51. When the priests led Alexander into the temple and he looked upon the god, an aged prophet approached him and said, “rejoice, child, and consider this address as from the god as well.” And Alexander received it, saying, “I accept, father, and from now on I will be called yours. But tell me if you grant to me the sovereignty over the whole earth.” The priest entered the inner sanctum and the men lifting the god were moved by certain prescribed vocalizations. The prophet proclaimed definitively that the god granted Alexander’s request. Alexander replied, “Finally, Divine One, reveal to me whether I have exacted revenge from all my father’s murderers, or have some eluded me?” The prophet proclaimed auspiciously that no one is strong enough to conspire against the one who begot Alexander, but that all those who murdered Philip have received retribution. The prophet added that the magnitude of Alexander’s success in his undertakings will be the proof of his divine parentage, for while he was formerly undefeated, from now on he will be invincible. Alexander, delighted with the prophecies, returned to Egypt after honoring the god with magnificent offerings.

4.4 Alexander’s Final Resting Place

4.4.1 Diodorus Siculus Library of History 18.28 (60–30 BCE; Greek)

Diodorus details Ptolemy’s strategy.

The covered carriage was outfitted in such a way and was so much more befitting a great man when seen than when described that it attracted many spectators by its widespread reputation. For in every city it went through, the whole population came to meet it and escorted it onwards and their pleasure in beholding it was limitless. In addition to begin magnificent, the carriage was escorted by a crowd of road workers and craftsmen, as well as by soldiers. After Arrhidaeus [17] had spent almost two years preparing the vehicle, he accompanied the king’s body from Babylon to Egypt. Ptolemy, honoring Alexander, went with his army as far as Syria and, after receiving the body, thought that it merited careful consideration. He decided for the time being not to escort it to Ammon, but to put it in the city Alexander himself had founded, which was essentially the most renowned city in the known world. He prepared a sacred precinct worthy in size and layout of Alexander’s reputation. He established Alexander in this precinct and honored him with the kind of sacrifices made to heroes and with games befitting a great man. In return, he received great recompense not only from men but also from the gods. Men, because of his beneficence and noble-mindedness, came from everywhere to Alexandria and eagerly offered themselves for military service, even though the royal army was about to attack Ptolemy and the dangers were clear and great. Nevertheless, they all willingly put his safety before their own. The gods, because of his courage and fairness toward all his friends, contrary to expectation, saved him from the greatest dangers.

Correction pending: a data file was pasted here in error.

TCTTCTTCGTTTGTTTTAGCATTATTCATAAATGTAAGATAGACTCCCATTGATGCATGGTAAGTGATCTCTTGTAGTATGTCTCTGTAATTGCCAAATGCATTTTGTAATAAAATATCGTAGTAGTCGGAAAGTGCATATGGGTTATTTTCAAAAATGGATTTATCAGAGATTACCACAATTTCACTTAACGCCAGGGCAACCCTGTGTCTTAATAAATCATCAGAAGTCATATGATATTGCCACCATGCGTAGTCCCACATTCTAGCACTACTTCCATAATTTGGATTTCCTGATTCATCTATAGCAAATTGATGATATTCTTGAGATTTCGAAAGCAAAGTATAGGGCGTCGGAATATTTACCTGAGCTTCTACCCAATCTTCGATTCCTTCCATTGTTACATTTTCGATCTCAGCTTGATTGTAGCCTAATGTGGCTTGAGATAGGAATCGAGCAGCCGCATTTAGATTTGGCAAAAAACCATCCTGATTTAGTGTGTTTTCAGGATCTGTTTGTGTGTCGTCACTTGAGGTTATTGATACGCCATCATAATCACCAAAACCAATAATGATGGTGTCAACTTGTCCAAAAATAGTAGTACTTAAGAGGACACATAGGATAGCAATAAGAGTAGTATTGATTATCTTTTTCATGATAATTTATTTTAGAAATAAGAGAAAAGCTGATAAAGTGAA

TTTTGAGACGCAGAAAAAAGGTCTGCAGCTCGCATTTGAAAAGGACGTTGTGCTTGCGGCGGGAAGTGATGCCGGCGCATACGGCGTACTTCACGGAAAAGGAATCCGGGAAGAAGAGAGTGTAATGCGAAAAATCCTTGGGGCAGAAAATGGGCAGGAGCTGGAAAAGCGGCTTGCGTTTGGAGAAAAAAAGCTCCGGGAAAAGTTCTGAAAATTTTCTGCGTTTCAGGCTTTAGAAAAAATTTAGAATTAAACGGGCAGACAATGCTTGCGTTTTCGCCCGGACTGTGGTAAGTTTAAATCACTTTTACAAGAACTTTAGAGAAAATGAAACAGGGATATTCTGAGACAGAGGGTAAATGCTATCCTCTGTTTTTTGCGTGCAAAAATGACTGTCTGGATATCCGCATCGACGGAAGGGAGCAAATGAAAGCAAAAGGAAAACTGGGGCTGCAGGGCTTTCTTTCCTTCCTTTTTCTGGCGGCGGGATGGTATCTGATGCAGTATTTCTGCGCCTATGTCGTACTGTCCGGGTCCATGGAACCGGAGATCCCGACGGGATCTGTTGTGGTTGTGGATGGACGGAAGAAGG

4.5 The Ptolemies

After Alexander’s death, Perdiccas, serving as regent for Arrhidaeus, appointed Ptolemy as satrap of Egypt. After Ptolemy diverted Alexander’s body to Alexandria, however, Perdiccas, who had seized power in Macedon, invaded Egypt in 321 BCE. When the invasion faltered, Perdiccas was killed by some of his men who preferred to end the conflict with Ptolemy.

4.5.1 Diodorus Siculus Library of History 18.33–36, excerpts (60–30 BCE; Greek)

Ptolemy proves himself superior to Perdiccas as a leader. In Diodorus’ account, the Nile itself seems to favor Ptolemy, adding to the legitimacy of his claim to Egypt. [19]

33. … After learning of Eumenes’ victory, Perdiccas was greatly emboldened to embark on a campaign against Egypt. He approached the Nile and set up camp not far from the city of Pelusium. When he tried his hand at cleaning out an old canal, the river boisterously rushed forth and destroyed his work. Many of his friends left him and went over to Ptolemy. For Perdiccas was murderous and stripped the authority from other commanders, wishing in general to rule all by force. Ptolemy, o the other hand, was beneficent and fair and granted all his commanders freedom of speech. In addition, he had taken control of all the most strategic locations in Egypt with impressive garrisons and equipped them well with every type of weapon and all other supplies. Because of this, he had an advantage in the majority of his undertakings, since many people were positively inclined toward him and were ready to take risks on his behalf. Perdiccas, to compensate for his shortcomings, called together the commanders and offering some of them gifts, some of them promises, and all of them pleasant company urged them on toward the impending dangers. …


The troops of Ptolemy and Perdiccas engage in a battle and Perdiccas is unable to breech the walls of Ptolemy’s fort. Perdiccas gives up the siege and returns to his camp.

They moved out at night, making a secret march to the place opposite Memphis, where the Nile splits and there is an island able to safely accommodate the encampment of a sizable military force. To this island he transferred his army with difficulty because of the depth of the river. …